Through the centuries, trifle has made its way into English literature, after Oliver Wendell Holmes called it, “That most wonderful object of domestic art.” For example, Dickens put it among his “glorious foods”, and very recently J. K. Rowling mentioned it in “Harry Potter and the Philosopher’s Stone”. In the United States, this new delicacy became very popular with the plantation owners in the South.

So, these days, just what IS this trifle pudding?

Trifles are traditionally made in a large deep glass bowl so you can see all the layers. Many trifle recipes exist and there are very definite opinions as to what should and shouldn’t be used in a trifle. There does seem to be a consensus that a layer of cake should be on the bottom of a trifle, followed by some alcohol, fruit or jam, custard, whipped cream, and decorations. The disagreements begin when you discuss what type of cake, alcohol (wine, sherry, or liqueur), jelly, fruit (jam), custard, cream, and what decorations should be used. If you do not have a favorite trifle recipe there are many options as to how you want your trifle to look and taste.

1. To begin with, you can use various types of cake for the bottom layer. Most commonly Madeira cake, a sponge cake, pound cake, ladyfingers (Boudoir biscuits), or macaroons are used. Sometimes the cake is split in half and a layer of jam, preserves, or fruit puree is used to sandwich the two pieces of cake together.

2. Pour or brush some alcohol over the cake layer. Basically any alcohol is okay but it is best if the one used complements the other flavors in the trifle. Sherry, white wine, rum, liqueurs (Grand Marnier, Amaretto, Framboise, Frangelico, Kirsch) are some favorites. The amount of alcohol is dependent on how much liquid the cake will absorb and how strong an alcohol taste you want. (Cakes that are a few days old will absorb more alcohol than a freshly-made cake.)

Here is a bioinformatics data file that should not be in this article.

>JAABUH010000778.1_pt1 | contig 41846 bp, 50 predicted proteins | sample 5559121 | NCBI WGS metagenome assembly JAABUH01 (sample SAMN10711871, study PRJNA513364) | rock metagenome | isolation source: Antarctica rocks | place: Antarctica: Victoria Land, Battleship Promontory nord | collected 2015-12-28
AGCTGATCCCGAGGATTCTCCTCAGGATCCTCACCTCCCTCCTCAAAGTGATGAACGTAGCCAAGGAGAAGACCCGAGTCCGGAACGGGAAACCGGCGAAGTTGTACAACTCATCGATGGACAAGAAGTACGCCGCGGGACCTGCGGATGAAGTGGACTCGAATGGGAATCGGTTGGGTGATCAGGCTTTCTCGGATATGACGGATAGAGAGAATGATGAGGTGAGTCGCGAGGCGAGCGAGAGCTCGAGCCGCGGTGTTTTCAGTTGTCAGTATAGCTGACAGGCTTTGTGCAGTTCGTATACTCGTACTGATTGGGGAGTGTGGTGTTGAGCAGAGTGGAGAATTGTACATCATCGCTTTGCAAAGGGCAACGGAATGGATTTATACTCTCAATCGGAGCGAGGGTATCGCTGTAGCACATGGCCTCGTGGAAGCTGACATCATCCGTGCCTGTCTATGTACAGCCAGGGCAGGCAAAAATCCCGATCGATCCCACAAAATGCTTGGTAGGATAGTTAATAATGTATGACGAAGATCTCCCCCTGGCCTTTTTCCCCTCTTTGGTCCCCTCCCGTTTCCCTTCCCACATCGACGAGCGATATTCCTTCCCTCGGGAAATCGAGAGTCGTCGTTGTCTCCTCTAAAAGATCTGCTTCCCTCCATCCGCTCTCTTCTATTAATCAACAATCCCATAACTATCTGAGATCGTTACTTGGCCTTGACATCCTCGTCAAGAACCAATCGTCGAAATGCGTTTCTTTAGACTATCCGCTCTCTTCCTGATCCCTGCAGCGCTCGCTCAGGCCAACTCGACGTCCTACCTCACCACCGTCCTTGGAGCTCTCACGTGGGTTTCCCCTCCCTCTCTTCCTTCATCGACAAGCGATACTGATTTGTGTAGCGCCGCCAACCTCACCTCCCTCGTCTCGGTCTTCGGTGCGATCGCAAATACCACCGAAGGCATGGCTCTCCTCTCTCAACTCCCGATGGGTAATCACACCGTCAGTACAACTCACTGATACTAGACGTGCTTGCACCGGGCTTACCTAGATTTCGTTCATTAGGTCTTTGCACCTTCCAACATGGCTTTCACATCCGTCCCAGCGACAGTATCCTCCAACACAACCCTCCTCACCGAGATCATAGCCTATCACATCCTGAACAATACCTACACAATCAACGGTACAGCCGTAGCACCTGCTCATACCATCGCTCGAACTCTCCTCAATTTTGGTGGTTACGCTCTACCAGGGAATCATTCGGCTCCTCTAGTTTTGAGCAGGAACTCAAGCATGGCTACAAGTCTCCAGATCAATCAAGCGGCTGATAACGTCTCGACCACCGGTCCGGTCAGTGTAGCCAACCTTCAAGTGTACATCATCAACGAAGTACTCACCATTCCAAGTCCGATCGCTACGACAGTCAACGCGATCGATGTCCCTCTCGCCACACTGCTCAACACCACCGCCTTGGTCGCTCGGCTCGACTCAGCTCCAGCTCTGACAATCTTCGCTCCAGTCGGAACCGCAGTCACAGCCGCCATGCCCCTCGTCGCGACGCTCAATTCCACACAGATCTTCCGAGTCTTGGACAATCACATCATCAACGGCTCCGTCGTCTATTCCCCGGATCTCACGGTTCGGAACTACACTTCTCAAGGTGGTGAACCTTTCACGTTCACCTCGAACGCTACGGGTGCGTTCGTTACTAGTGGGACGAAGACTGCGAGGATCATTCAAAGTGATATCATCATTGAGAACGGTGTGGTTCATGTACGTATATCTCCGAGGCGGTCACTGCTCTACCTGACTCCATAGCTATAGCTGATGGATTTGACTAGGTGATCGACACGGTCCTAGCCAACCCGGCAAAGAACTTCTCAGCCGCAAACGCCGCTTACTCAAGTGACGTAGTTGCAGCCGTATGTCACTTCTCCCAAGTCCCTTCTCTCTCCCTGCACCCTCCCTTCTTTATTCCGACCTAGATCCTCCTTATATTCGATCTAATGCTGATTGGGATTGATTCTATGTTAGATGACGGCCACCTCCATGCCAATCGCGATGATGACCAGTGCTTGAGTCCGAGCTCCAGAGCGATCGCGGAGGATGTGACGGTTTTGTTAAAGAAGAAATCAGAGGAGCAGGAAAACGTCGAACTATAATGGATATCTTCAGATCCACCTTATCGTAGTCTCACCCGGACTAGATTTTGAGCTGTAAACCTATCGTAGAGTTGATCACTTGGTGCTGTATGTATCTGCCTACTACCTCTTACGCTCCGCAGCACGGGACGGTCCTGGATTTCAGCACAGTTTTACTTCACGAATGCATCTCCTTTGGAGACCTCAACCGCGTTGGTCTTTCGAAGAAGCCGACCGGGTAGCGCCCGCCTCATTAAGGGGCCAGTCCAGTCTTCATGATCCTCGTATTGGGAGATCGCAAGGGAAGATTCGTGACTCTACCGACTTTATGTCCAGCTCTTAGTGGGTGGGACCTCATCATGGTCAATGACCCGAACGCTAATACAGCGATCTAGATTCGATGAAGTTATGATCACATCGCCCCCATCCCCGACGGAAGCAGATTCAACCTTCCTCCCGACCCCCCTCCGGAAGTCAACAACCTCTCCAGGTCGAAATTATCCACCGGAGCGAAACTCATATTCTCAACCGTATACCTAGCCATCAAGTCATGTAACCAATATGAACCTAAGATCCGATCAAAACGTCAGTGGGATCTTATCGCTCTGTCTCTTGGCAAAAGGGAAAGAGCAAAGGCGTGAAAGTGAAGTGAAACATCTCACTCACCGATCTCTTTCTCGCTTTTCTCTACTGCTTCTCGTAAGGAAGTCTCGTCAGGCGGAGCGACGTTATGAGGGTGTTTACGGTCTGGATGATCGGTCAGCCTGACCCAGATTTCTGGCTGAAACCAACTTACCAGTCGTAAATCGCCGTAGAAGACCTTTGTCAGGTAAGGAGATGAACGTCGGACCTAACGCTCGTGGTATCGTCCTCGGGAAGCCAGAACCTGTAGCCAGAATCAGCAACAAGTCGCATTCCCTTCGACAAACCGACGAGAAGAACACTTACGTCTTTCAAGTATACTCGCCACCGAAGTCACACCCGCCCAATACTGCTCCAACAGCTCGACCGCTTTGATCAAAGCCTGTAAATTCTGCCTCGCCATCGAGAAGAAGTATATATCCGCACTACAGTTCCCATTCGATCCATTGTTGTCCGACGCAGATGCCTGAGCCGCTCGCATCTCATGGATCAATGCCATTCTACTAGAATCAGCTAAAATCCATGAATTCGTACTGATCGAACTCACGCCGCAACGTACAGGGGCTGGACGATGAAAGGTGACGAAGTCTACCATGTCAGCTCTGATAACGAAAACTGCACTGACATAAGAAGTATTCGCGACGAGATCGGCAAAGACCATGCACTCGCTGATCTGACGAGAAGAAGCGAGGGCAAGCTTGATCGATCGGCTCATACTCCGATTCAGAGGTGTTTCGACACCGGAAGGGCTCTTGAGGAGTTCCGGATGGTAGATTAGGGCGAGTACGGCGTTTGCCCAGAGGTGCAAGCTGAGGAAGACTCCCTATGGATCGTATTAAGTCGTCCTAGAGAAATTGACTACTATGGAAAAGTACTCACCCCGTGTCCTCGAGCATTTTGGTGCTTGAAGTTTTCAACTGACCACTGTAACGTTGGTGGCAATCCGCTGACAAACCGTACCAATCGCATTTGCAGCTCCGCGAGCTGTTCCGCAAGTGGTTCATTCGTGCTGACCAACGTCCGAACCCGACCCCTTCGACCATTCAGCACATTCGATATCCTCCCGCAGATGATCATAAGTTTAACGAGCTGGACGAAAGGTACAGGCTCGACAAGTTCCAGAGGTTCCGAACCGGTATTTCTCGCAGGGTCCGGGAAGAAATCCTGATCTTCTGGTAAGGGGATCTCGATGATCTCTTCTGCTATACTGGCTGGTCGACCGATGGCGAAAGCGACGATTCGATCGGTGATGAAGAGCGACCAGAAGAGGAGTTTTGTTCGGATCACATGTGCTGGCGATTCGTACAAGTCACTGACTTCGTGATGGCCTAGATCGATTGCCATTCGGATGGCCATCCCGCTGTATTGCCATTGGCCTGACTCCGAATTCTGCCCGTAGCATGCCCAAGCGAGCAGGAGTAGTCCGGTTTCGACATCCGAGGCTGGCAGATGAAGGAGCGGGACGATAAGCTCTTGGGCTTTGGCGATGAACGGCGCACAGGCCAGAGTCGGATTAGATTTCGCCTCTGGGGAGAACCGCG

3. At this point, some people also add a jelly (jello in USA), either cold but not set or just beginning to set. The flavor should complement the flavor of the fruits used.

4. Next comes the fruit layer. Here again you have choices. You can use cut up fruit (like berries, peaches, pears, kiwi), a puree (raspberry, strawberry, blackberry), jam or preserves, or a combination of these. If you are using fresh fruit it is nice to have a layer of like-flavored jelly or puree to intensify the fruit flavor.

5. Next comes the custard layer. The classic English trifle usually contains custard followed by a layer of whipped cream. You can use home-made custard made with eggs, or custard made with a custard powder and boiled milk.

6. Then comes whipped cream on top, and the finishing touch is to decorate the trifle with toppings such as fruit, crushed Amaretti cookies, toasted nuts, candied fruits, shaved chocolate.

The size of your trifle bowl and the thickness of the layers will determine whether you need a second layer of the ingredients to fill the bowl.  Don’t worry if the layers mix together as this is the way Trifles are supposed to look (i.e. the lines between the layers can be uneven and even mix together).

Cover the assembled trifle and place in the refrigerator for at least 8 hours and up to 24 hours to allow the flavors to mingle.

Some say that traditional trifles do not contain jelly. The Scots have a similar dish to trifle, Tipsy Laird (which means “drunken lord”), made with Drambuie or whisky. In the Southern US, a variant of trifle is known as Tipsy Cake and in South Africa as Tipsy Tart.

Now for our favorite way to make a trifle!

Most important: Lots of jelly and fresh whipped cream

Layer in the following order:

Boudoir biscuits (Ladyfingers)

Sherry or port poured onto the biscuits

Fruit—frozen raspberries, or tinned mandarin oranges are good (or both!)

Half-set jelly (lemon flavor is a favorite, or raspberry)

Custard, the creamy egg variety


At time of serving, put a thick layer of whipped cream on top.

Decorate with fresh fruit (kiwi, strawberry slices), chocolate sprinkles, and toasted almonds.

I can’t wait for the next trifle at Christmas!